Sunday, December 31, 2017

Thoughts on 2017...

Usually, I have a little more to say for this post, but I feel like I would be repeating a lot of the same things I said at the end of 2016. Instead, I decided to focus on one topic, and it’s a lesson I learned this year.

At the end of last year, I stated that I was happy with the overall look of the blog and comfortable with my posting schedule. However, as 2017 wore on comfortable became a synonym for static. Static ultimately translated into lack of motivation to continue blogging and reading. I was limiting myself based off of the original idea my co-blogger, Andrea, and I had when we first started the blog back in 2013. I had to stop and think about why that was. It’s been four—almost five years since we—Andrea and I—started blogging here. Adri has joined us. My reading taste has changed and so have the subjects I want to talk about. But, the blog hadn’t changed along with those things, and that’s where the trouble ultimately came from.

Fear of change is real. I’m not trying to be dramatic. It’s there, and I acknowledge the fact that I sometimes find myself stuck in that mindset. However, I also didn’t want to abandon the blog because I’ve spent a lot of time on it. And that’s ultimately what encouraged me to keep going.

The changes seem so simple now that I’m looking back at them a couple of months later. I could have done them a lot sooner. What I’m trying to say is this: don’t abandon something you’ve worked on, change it into something that better suites your vision, current hobby, reading preference—anything. Because if something isn’t making you happy, maybe stop long enough to evaluate why that is. Make the changes you think you need.

I learned that lesson in 2017.

Saturday, December 30, 2017

Best of 2017: Books

Continuing with the “best of 2017” theme, Adri and I are back and ready to list our picks for the best books we read in 2017. 

Before we get to the list, I have a couple of technical things to mention. To keep this organized, I’ve broken the post down into two sections: Fiction and nonfiction. Also, these are just the books we read this year and are a combination of 2017 releases and backlist titles. Because Adri is joining me, I'm not setting a limit on the amount of books we can pick for our respective lists. And, these aren't all the books we read and loved. This is only a very small percentage of them...

Adri's picks...
  • Raven (TPB) By Marv Wolf man, Alison Borges, and Diogenes Neves
  • Mirror's Edge: Exordium (TPB) by Christofer Emgard and Mattias Haggstrom
  • The Gauntlet by  Karuna Riazi
  • The Dragon with a Chocolate Heart by Stephanie Burgis
Comments: Okay, this is a sad, sad list. After I wrote it, I ran to Breana and demanded to know what fiction I read (jokingly of course)! Well this is it... sadly. I actually wanted to read more comics this year, but I'll do that next year.

Breana’s picks…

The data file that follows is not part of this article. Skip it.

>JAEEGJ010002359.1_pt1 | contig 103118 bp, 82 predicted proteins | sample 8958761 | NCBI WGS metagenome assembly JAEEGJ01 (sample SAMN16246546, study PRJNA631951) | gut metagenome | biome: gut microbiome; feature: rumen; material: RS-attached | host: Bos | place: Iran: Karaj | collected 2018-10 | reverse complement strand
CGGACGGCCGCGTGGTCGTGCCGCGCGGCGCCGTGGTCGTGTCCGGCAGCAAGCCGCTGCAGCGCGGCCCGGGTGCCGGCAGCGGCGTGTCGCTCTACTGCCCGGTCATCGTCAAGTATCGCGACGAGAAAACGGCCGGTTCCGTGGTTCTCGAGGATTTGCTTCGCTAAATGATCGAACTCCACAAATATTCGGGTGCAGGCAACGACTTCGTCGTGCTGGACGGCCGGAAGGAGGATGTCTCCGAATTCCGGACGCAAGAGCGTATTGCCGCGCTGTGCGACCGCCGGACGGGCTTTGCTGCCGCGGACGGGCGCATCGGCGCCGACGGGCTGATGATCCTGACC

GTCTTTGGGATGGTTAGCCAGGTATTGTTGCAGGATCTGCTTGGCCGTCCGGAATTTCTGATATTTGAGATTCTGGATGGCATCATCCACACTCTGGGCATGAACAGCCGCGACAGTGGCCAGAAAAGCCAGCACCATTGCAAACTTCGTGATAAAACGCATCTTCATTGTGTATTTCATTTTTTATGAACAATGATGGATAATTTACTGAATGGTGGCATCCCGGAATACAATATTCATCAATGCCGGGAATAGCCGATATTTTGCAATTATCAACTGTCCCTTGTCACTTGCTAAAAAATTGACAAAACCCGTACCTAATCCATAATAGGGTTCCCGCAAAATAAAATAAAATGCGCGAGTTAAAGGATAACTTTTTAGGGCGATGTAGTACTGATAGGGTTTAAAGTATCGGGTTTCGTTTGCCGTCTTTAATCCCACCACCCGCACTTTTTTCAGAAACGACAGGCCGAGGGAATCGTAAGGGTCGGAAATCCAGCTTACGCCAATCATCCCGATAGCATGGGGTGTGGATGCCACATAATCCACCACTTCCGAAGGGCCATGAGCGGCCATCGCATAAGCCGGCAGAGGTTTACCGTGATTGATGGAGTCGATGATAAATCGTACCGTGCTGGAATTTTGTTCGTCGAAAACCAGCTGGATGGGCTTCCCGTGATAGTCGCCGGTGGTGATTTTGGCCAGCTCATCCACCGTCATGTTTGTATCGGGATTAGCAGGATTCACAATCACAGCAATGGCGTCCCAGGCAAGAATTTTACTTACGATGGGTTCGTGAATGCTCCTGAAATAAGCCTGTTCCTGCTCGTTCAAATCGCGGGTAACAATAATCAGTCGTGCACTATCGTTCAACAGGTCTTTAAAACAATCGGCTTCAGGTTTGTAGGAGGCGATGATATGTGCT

• The Bear and the Nightingale by Katherine Arden
  • The Girl in the Tower by Katherine Arden
  • The Bone Witch by Rin Chupeco 
  • The Windfall by Diksha Basu
  • Starflight by Melissa Landers
  • City of Miracles by Robert Jackson Bennett
  • A Crown of Wishes by Rochani Chokshi
  • The Hate U Give by Angie Thomas
  • Labyrinth Lost by Zoraida Cordova
  • Rivals in the City by Y.S. Lee
Comments: Overall, I had a relatively good reading year. Most of the fiction I read ended up being highly enjoyable reads with unique settings, stories, and characters. There were very few exceptions to that, mainly because I was pickier this year and only read books I thought I would enjoy.

Breana’s Picks…

  • Gone by Min Kym
  • Colored Pencil Portrait Painting by Alyona Nickelsen
  • Undeniable by Douglas Axe
  • The Cosmic Web by J. Richard Gott
  • Wondrous Beauty by Carol Berkin
  • Don't Live for Your Obituary by John Scalzi
  • Discover Magazine
Comments: I didn’t end up reading as much nonfiction as I originally thought I would. Part of the problem was finding ones I was actually interested in. That being said, the books I did read were surprising in all the best ways possible.

Adri's Picks...
  • Leading Lady by Stephen Galloway
  • Color Index by Jim Krause
  • Rarely Seen by Susan Tylet Hitchcock with a foward by Stephan Alvarez
  • Dressed: A Century of Hollywood Costume Design By Deborah Nadoolman Landis with a foward by Anjelica Huston
  • The art of Fashion Draping Second Edition by Connecticut Amaden-Crawford
  • The Fabulous Fibonacci Numbers by Alfred S. Posamentier and Ingmar Lehmann
  • Manga Art by Mark Crilley
Comments: In contrast to Breana, I read so much nonfiction, this list only scratches what I read. This year, I mainly stuck to fashion, designer's biography, art, and other biographies. I beleive I'll continue to read books like these into 2018, because I have a long list (that I manage to lose) of books I want to read from the library.
 What are some of the best books you read this year?

Best of 2017: Music

I typically associate December with Christmas-y stuff, but it’s also that time of year where I get to talk about some of the best books I’ve read. The only difference is that this year I’ve decided to dedicate an entire post to the music I've been listening to in 2017. This list includes albums that came out in previous years as well as 2017 releases. Adri is also joining me today with her own additions to the list....
Breana's picks...
  • Lady Wood by Tove Lo
  • Blue Lips (Lady Wood Phase ll) by Tove Lo 
  • Hopeless Fountain Kingdom by Halsey
  • The Dreaming Room by Laura Mvula
  • The Altar by Banks
  • Sweet Sexy Savage by Kehlani